The Institute on Race, Equality, and Human Rights (Race and Equality) prepared this policy paper with the aim of analyzing the situation of people who were deprived of their liberty since May 2021 in Nicaragua, and the strategies that the Nicaraguan state has used to criminalize them. Likewise, this report presents a proposal of guidelines to determine in which cases there is a situation of arbitrary deprivation of liberty for political reasons, and a brief overview of the approach and role of international human rights bodies to contribute to the enforced protection required by people who are arbitrarily deprived of their liberty for political reasons.
Since 2018, the authoritarian Ortega and Murillo regime has resorted, in a systemic and generalized manner, to the detention and arbitrary deprivation of liberty for political motives. In the last quarter of 2020, the regime perfected its mechanisms with the approval of a series of laws to restrict the civic space and the advocacy capacity of non-governmental organizations (NGO); however, according to information gathered, it was until May 2021 that, in the pre-elections context, the regime initiated a new wave of repression characterized by arbitrarily detaining those who projected themselves as potential candidates to the presidency of the Republic, and by using these laws to criminalize them.
Subsequently, this wave of detentions extended to other sectors of the population such as: journalists, representatives of the private sector, human rights defenders, rural and farmer leaders, and political leaders; and in February 2023 more than 235 people were deprived of their liberty for political reasons in detention centers in Nicaragua, in conditions that constituted ill-treatment, torture, and crimes against humanity. Out of that number, at least 30 were women who suffered violations and different impacts based on gender, among which are: prolonged isolation in cells which are completely sealed, the denial of visits and letters from their sons and daughters, among others.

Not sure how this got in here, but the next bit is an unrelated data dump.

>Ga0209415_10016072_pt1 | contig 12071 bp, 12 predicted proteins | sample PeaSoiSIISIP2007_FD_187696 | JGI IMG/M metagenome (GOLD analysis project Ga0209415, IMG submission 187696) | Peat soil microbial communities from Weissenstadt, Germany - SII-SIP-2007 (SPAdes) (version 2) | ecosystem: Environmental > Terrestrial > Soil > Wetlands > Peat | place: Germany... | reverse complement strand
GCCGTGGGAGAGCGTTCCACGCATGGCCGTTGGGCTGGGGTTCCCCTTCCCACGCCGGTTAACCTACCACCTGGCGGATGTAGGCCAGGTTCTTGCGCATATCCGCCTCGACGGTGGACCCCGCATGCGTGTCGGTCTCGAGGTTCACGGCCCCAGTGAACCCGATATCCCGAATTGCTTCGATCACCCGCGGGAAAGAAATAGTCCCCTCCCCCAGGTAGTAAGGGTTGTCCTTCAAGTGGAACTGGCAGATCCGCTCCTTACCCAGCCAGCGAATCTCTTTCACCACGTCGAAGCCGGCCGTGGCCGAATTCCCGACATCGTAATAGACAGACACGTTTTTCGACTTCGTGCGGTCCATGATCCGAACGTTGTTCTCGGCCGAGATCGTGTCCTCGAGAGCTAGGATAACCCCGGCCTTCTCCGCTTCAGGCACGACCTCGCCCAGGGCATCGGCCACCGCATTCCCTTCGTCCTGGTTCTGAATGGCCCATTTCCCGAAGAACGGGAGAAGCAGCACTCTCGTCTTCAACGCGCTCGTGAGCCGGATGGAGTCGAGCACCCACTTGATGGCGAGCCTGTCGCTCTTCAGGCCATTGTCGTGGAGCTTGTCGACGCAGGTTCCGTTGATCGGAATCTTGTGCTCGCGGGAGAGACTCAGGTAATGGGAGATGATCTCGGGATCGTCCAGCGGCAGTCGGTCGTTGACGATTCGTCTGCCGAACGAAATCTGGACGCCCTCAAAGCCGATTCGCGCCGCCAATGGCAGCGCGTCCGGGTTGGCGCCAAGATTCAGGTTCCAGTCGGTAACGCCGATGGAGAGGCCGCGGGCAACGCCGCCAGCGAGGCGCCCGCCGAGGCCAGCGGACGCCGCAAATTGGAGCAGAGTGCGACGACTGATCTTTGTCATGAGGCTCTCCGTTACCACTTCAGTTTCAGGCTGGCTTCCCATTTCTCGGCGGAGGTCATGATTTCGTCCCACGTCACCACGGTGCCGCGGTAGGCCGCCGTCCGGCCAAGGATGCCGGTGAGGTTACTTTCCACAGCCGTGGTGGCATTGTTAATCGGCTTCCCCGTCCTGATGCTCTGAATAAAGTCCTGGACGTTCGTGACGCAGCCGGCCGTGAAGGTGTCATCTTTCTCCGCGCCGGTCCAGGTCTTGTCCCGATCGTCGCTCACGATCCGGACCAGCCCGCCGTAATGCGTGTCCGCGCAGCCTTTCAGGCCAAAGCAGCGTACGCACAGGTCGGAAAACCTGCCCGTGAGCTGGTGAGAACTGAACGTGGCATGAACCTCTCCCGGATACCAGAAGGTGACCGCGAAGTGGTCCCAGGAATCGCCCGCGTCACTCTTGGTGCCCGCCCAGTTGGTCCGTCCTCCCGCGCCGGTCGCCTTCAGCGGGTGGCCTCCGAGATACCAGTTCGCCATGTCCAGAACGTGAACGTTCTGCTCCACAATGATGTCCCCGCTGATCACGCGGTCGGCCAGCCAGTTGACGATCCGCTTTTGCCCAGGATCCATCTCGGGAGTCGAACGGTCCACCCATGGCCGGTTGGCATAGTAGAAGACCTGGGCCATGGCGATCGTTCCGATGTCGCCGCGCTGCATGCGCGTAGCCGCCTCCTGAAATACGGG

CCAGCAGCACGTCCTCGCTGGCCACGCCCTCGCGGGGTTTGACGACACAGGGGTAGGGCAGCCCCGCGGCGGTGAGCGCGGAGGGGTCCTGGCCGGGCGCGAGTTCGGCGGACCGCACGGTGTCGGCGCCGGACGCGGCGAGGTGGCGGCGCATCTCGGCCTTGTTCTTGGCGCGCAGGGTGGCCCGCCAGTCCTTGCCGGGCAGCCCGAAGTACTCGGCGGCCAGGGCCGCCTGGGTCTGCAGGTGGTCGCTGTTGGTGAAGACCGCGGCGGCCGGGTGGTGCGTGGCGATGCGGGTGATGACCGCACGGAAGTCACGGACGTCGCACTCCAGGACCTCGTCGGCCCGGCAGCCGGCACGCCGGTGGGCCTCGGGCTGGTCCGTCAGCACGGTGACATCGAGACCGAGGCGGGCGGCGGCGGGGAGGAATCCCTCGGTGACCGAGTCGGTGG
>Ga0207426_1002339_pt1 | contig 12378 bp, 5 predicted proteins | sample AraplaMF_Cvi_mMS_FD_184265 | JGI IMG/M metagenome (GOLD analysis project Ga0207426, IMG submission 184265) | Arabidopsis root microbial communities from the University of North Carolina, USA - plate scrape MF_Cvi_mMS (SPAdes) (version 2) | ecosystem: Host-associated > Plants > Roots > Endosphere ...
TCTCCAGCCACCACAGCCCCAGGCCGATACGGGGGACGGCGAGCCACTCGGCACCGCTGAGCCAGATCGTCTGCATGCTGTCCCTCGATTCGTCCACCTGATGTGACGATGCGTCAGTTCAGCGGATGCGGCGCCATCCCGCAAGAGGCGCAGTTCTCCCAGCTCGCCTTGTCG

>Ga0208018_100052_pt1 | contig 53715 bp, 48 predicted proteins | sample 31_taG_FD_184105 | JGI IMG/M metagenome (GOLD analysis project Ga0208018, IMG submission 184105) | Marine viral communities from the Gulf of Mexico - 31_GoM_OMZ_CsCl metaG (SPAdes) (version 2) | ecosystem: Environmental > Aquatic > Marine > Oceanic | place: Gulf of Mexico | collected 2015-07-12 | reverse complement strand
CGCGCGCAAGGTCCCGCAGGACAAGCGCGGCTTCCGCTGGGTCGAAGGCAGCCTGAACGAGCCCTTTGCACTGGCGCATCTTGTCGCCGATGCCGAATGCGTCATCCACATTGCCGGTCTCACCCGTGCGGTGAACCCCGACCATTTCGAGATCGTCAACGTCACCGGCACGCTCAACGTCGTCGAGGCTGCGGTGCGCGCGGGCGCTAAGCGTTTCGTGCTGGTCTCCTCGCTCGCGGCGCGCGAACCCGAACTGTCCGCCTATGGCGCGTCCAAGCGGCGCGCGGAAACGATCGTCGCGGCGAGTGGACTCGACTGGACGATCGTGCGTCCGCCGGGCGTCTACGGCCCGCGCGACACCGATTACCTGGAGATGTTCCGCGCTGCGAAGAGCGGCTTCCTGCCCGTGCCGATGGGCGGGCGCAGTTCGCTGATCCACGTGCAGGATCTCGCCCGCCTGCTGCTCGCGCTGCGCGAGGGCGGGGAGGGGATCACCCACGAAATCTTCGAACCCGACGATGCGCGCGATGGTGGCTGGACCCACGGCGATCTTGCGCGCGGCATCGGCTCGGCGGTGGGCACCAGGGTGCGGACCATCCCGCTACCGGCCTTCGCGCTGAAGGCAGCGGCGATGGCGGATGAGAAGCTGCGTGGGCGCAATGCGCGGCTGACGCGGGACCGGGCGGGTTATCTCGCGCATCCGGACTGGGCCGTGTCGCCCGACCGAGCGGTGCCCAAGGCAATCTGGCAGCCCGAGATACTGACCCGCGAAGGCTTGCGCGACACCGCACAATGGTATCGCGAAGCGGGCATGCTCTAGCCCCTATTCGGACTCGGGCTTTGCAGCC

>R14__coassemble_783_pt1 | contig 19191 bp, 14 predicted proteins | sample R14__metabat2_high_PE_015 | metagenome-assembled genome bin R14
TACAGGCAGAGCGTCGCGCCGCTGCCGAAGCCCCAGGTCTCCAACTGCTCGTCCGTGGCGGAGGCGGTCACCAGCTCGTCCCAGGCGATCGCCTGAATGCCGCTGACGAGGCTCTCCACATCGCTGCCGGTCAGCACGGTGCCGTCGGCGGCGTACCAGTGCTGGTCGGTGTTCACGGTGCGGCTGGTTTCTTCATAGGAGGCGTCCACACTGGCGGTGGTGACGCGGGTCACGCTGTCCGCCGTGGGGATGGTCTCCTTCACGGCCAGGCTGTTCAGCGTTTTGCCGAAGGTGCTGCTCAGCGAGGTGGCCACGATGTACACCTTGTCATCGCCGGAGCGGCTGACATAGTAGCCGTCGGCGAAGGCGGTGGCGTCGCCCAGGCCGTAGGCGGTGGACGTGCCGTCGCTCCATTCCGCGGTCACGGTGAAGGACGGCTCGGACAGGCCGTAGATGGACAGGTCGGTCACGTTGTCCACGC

On February 9, 2023, 222 of the people who were deprived of their liberty were released and presented with the dilemma of having to choose between prison or exile to the United States. Yet, violations against their human rights did not end there; subsequently these people were stripped of their Nicaraguan nationality and civil rights perpetually, and arbitrary detentions have not ceased.
For Race and Equality it is of special importance that all these people are recognized as persons arbitrarily deprived of liberty for political reasons, when they have been criminalized under vague and imprecise laws that make it impossible to invoke any legal base that justifies the deprivation of liberty; for the exercise of rights or freedoms proclaimed in the Universal Declaration of Human Rights; for discrimination based on political opinions; and/or with total or partial non-observance of international norms related to the right to a fair trial is of such seriousness that it confers the deprivation of liberty arbitrary in nature. These are the four applicable categories of the five categories that the United Nations Working Group on Arbitrary Detention (WGDA) uses to determine the arbitrariness of detentions in United Nations member countries, confirming the existence of this pattern in Nicaragua.
The profound level of cruelty from the regime against political prisoners is also worrying. President Ortega has insulted and discredited them publicly on repeated occasions; they were kept in a situation of enforced disappearance for a long period of time; and the conditions of deprivation of liberty were and continue to be much more severe than those of common prisoners.
Race and Equality found that the most frequently charged crimes between May 2021 and February 2023 were treason, conspiracy to undermine national integrity, and spreading misinformation.